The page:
As you might know, I’m an advocate for print. You might also know that when I’m trying to come up with new stories, the way in which I typically dive into the endeavor is to choose a form that I’d like to work in. Form always dictates a new story. If I’m unsure of whether or not the story works, I simply ask myself if it feels right in the vessel that’s transmitting the story. More often than not, this is the reason why my stories don’t cross over too well on the digital landscape. Nevertheless, it’s a fluid creative process that avoids insurmountable creative blocks.
In light of this process, I often times find myself thinking about the constant talk of the digital world supplanting the analogue. I feel that those kinds of conversations sensationalize the issues, imagining that we are humans that transmit stories perfectly as pure information.
We don’t and we can’t.
The specifics of the reading experience are integral to how we understand and contextualize a text. That’s why I think a lot about a text’s materiality.
Aaron Kashtan recently uploaded a talk that he gave at Georgia Tech regarding the reasons why he teaches Materiality. If you’re interested in notions of bridging the analogue/ digital divide, I’d recommend reading the talk while looking at his presentation. If you’re into that, you should definitely delve deeper into his blog.
I use these sorts of texts in order to model the sort of thinking I want the students to engage in when they do their own writing, because my real goal is to get the students to understand writing as a material, embodied process. Again, our instinctive belief is that writing is all about the expression of ideas, the expression of semiotic content, and that the container in which those ideas are embodied is irrelevant. I want them to realize that that’s not the case, that writing is always an embodied and situated process and that it always results in the creation of some sort of material artifact.
For the past week I’ve been hunkered down working on a children’s book pitch to hopefully make to some publishers. Here’s a peek at the cover that I’ve been working on. I had to choose between two stories that came to me one night. I arrived at these primarily based on the principle of catchy titles. I reckoned the stories would flow from there.
The two stories were Mr. Frog’s Backyard Rollercoaster and the Great Zeppelin Race. You can see which one I went with.
For those interested in the process of the creation of picture books, the following Quinton Blake video will be particularly useful. The amount of process work that accumulates during the initial phases and that ends up not being used is helpful to see. It’s important to not be too precious and let the ideas make marks on the page.
I came across this video thanks to Alec Longstreth’s watercolor process posts. If anything, the useful take away there would be that to when doing multiple drafts of illustrations, if you wish to have rich and lively final black inks, light boxing using media that doesn’t reveal too much is important. Doing so allows novel image making across the process. Gestures are fresh, folds in cloth are organic and expressions are lively.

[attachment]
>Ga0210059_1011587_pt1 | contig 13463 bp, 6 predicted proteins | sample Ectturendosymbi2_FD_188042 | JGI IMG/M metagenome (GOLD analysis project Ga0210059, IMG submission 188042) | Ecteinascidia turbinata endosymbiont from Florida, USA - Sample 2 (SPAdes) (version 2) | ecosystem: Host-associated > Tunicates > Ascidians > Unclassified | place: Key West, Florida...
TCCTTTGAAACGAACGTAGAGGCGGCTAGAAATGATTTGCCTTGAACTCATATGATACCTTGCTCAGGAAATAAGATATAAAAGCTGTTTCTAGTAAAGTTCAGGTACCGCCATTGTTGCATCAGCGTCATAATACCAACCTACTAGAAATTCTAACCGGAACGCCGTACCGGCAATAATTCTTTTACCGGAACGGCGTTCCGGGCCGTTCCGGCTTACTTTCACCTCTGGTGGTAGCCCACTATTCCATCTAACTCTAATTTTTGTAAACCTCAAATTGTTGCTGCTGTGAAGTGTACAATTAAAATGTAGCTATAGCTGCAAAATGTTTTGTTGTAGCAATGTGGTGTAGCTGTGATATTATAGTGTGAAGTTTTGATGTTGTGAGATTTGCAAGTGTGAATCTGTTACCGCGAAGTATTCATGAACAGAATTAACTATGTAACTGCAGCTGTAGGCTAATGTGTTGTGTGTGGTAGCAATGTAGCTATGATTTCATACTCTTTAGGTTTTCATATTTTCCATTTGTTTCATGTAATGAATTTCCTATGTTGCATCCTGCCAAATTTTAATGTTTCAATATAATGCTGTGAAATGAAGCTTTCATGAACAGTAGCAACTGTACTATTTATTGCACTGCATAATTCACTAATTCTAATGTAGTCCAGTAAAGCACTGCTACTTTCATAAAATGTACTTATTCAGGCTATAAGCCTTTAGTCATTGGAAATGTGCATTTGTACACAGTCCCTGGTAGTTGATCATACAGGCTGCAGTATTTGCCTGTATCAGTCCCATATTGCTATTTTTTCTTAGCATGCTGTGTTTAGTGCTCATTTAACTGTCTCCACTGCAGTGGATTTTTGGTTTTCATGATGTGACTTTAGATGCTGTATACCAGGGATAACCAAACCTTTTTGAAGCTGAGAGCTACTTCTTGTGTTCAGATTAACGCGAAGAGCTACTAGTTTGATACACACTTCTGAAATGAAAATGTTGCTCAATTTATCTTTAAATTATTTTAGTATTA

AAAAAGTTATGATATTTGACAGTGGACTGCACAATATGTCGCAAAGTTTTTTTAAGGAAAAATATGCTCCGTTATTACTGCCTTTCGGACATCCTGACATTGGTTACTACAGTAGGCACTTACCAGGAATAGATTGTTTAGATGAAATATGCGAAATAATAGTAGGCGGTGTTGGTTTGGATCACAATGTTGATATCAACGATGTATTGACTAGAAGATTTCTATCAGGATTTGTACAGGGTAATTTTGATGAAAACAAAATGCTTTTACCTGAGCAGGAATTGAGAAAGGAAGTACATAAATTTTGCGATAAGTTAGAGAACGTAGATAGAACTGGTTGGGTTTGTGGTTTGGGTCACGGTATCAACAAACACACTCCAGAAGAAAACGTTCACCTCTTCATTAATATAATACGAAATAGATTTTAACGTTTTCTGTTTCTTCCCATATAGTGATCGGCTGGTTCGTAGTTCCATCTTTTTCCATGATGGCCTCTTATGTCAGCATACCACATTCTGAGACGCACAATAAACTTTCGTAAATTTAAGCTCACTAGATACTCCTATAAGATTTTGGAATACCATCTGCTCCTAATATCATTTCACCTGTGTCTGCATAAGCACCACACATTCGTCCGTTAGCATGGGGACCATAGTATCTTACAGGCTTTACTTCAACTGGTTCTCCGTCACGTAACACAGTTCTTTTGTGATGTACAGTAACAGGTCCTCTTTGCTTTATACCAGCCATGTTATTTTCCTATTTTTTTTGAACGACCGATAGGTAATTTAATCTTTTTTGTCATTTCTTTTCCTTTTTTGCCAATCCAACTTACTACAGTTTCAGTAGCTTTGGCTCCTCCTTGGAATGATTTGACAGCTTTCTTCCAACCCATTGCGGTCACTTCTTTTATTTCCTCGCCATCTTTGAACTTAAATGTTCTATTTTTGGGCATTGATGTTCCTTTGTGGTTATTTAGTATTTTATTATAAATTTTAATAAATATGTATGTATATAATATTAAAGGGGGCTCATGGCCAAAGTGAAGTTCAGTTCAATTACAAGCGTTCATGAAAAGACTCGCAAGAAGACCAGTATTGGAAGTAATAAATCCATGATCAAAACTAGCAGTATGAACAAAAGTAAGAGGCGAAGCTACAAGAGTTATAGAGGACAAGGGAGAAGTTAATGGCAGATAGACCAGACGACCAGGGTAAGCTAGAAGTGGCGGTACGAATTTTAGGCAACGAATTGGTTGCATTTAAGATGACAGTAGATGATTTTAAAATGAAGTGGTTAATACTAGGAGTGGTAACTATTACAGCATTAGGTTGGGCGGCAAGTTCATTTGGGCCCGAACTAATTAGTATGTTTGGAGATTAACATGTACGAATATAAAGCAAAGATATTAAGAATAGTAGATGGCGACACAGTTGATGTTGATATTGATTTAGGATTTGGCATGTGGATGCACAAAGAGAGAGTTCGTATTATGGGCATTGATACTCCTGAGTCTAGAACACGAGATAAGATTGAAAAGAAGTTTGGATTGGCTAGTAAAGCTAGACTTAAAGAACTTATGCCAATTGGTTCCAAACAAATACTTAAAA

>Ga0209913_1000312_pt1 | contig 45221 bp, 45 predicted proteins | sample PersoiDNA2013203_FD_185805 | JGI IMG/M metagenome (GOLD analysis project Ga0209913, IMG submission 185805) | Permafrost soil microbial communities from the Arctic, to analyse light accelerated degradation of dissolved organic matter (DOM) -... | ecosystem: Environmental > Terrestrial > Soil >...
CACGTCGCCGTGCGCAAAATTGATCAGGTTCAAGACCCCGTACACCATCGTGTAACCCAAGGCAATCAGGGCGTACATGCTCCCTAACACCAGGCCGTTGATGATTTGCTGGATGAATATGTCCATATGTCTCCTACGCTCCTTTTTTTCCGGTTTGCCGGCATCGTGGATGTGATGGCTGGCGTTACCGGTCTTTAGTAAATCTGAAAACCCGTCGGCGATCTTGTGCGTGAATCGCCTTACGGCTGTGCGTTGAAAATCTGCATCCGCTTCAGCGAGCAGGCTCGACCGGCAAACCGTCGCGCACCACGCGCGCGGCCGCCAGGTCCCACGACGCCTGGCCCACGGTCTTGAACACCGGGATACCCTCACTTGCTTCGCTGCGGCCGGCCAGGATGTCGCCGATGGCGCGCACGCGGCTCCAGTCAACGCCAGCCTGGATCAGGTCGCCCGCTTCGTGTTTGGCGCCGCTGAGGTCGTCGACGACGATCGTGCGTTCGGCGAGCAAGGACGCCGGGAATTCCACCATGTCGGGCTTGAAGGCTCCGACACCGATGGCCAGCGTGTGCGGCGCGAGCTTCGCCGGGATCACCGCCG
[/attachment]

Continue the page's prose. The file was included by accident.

In watercolor news, I’ve been watercoloring my dailies this past week. I’ve been arriving at some streamlined processes and am really happy with the results. The process has been such a pleasure. It’s really nice to have work that can be done around other people who aren’t cartooning or aren’t in front of computers. It keeps my spirits up.
For now, though, I’ve had to work in isolation on the Ramona book, given that it’s done digitally. To keep me chugging along through the illustrations, I’ve been listening to the ever funky and brash Pinker Tones. I heard about them a while back when talking to Bill Boiche, but I could never remember the name of the group. This past weekend, I was doing my rounds across youtube, watching amateur skate videos and some kids from Miami had put Sonido Total as the completely inappropriate soundtrack to their video during a slow-mo sequence.
Now I’m on the Pinker Tones trail. May you be blessed should you join on it to travel into the funky forest.
I would like to share with you the recent documentary that was put out by the BBC on the incredible life of Tove Jansson.
I hope to write more at length about the impact that her work has had on me, but for now, I hope you can enjoy the following documentary. I was overjoyed to find it online.
This comic was produced for the Time Parcel Service anthology in the Winter of 2012. I tried reverse engineering the landscape depictions from Kevin Huizenga’s Case 0003128-24, found in the collection put out by Drawn and Quarterly, Curses. I was exploring the idea of how it was that Basho arrived at the following haiku.
along the mountain road
somehow it tugs at my heart-
a wild violet
This comic was produced for the Time Parcel Service anthology in the Winter of 2012. This story is about one of my favorite anecdotal stories in the life of Yves Klein.
This issue that tells the adventures of the fictional family rock ‘n roll group, the Nowsills. It came together under the editorial guidance of Steve Bissette and was made in collaboration with fellow Center for Cartoon Studies students Simon Reinhardt, Eleri Harris, Ben Evans, Alexis Dexter and Aaron Shrewsbury. We each brought our best to the table to crank this puppy out and it’s safe to say that for two weeks, we were a bonafide bullpen.
For your reading pleasure, you can now download the full issue. For those that just want a quick peek, here’s a selection of what you’ll find inside.
As was mentioned in an earlier post, my fellow students and I are currently looking into finding a way to make this full color comic available for you to buy at an affordable price (~$3-4). I’ll let you know what we come up with.
If you have any ideas regarding cheap color printing options in New England, I’d love to hear ’em!